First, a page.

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# Writing your first Go programme

By the end of this article, you will have written a Go programme that outputs a sentence based on a number of variables.

The syntax for declaring a variable in Go defines a few ways of declaring a variable, which we're going to break down into two groups.

### Explicitly typed

If the programmer specifies a type when declaring a variable, it is said that the variable is explicitly typed.

In the following example:

• `x` is declared as a `string`, and the value of `x` is `"Hello World"`.
• `y` is declared as a `bool`, but is not assigned a value*.
• `a` and `b` are both declared as `int`, and given their respective assignments ( `a=1`, `b=2` ).
``````var x string = "Hello World"

var y bool

var a, b int = 1, 2
``````

### Inferred Type

If the programmer does not specify a type when declaring a variable, it is said that the type of the variable is inferred from the assignment value.

In the following example:

• `x` is assigned to a value of `"Hello World"` and has an inferred type of `string`.
• `y` is assigned to a value of `true` and has an inferred type of `bool`.
``````var x = "Hello World"

y := true
``````

If you need to be absolutely sure that a variable is of a specific data-type (e.g. a `float` instead of an `int`), use the explicitly typed method, otherwise, use common sense for which is better in each circumstance.

* When a variable is declared without an initial value, they are given the zero value. This is `0` for numeric types, `false` for booleans and `""` (an empty string) for strings.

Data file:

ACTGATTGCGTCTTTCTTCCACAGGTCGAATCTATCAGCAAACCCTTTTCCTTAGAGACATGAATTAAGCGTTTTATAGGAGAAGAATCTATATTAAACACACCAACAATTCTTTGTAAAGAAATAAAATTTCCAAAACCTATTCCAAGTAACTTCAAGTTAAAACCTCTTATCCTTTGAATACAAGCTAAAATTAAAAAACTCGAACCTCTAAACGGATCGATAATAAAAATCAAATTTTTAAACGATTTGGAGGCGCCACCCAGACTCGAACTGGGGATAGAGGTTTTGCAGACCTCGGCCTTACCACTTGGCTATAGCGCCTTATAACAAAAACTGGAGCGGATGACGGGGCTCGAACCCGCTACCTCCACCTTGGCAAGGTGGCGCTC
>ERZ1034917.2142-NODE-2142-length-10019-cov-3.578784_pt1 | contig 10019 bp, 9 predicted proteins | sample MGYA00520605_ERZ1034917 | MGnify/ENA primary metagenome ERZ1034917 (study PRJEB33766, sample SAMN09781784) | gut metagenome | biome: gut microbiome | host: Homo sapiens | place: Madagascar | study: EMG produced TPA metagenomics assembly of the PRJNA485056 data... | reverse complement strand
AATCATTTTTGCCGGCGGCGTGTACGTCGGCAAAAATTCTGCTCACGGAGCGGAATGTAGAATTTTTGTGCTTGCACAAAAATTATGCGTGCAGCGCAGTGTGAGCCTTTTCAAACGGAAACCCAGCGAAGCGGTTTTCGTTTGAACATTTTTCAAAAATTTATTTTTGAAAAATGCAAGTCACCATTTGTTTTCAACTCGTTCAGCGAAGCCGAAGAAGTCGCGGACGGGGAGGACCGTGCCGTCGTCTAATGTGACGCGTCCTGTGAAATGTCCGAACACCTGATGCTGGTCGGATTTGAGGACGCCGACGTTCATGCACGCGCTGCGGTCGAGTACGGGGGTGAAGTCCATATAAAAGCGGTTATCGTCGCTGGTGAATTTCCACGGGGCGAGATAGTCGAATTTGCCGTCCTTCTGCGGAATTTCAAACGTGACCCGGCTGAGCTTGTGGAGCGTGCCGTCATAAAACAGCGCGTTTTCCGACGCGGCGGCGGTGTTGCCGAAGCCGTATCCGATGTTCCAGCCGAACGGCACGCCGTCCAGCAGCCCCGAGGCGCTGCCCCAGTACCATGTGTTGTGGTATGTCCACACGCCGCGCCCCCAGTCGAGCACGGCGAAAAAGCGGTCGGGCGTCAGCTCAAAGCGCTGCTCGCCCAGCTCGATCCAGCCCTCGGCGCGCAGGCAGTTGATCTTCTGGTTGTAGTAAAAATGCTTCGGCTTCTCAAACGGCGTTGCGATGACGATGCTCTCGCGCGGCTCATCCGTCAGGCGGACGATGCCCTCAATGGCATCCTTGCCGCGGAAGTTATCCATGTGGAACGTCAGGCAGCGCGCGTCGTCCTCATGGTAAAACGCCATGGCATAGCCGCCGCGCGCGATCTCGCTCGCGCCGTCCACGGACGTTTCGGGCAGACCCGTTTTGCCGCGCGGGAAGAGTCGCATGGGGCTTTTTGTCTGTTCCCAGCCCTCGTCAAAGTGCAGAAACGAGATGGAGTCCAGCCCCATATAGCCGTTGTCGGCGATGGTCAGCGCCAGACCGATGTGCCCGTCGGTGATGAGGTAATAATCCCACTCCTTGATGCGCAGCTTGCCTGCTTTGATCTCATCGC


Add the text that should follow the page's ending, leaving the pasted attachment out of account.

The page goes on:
It's finally time to write your first Go programme. When installing Go, you would have set-up your Go directory ( e.g. `/usr/local/go` in Linux environments ).

Within this directory, create a new directory under `/src/firstApplication` (e.g. the full Linux path would be `/usr/local/go/src/firstApplication` ) and open it in your code editor of choice.

We're going to leave out most of the specifics of Go, so you're not overwhelmed with too much information, but everything will be explained in future articles.

In your new `firstApplication` directory, create a new file called `main.go`, add the below code into it, and save the file.

``````package main

import "log"

func main() {

// Start of our code

log.Println("Welcome to my first Go programme.")

// End of our code

}

``````

Now, open a terminal, navigate to your `firstApplication` folder, and run the following command:

``````go run main.go
``````

Your output should look very similar to the below.

As you can see, the `log.Println` function outputs text to the terminal. Unfortunately, as a first programme goes, this is pretty boring. Let's make this more personal with Variables!

Replace the contents of `main.go` with the following code:

``````package main

import "log"

func main() {

// Start of our code

var name string = "Simon"
var age int = 29
var profession string = "Developer"

log.Println("Welcome to my first Go programme.")
log.Printf("My name is %s", name)
log.Printf("I am %d years old", age)
log.Printf("I work as a %s", profession)

// End of our code

}
``````

This time we're outputting four different sentences. One from the previous example and the other three are using a new function called `Printf`. This function allows the programmer to pass in one or more variables; by specifying the variables data-type ( `%s` for a `string` and `%d` for an `integer` ).

Now see if you can complete the following challenges:

1. Change the variables so the programme prints out your name, age and profession.
2. Change the programme to output everything in one sentence, instead of four different sentences.
3. Add a new variable, `favouriteAnimal` , and incorporate that into your outputted sentence.

Tweet us at @RealCodeTips and show us your solutions. If you get stuck along the way, reach out and we'll do our best to help.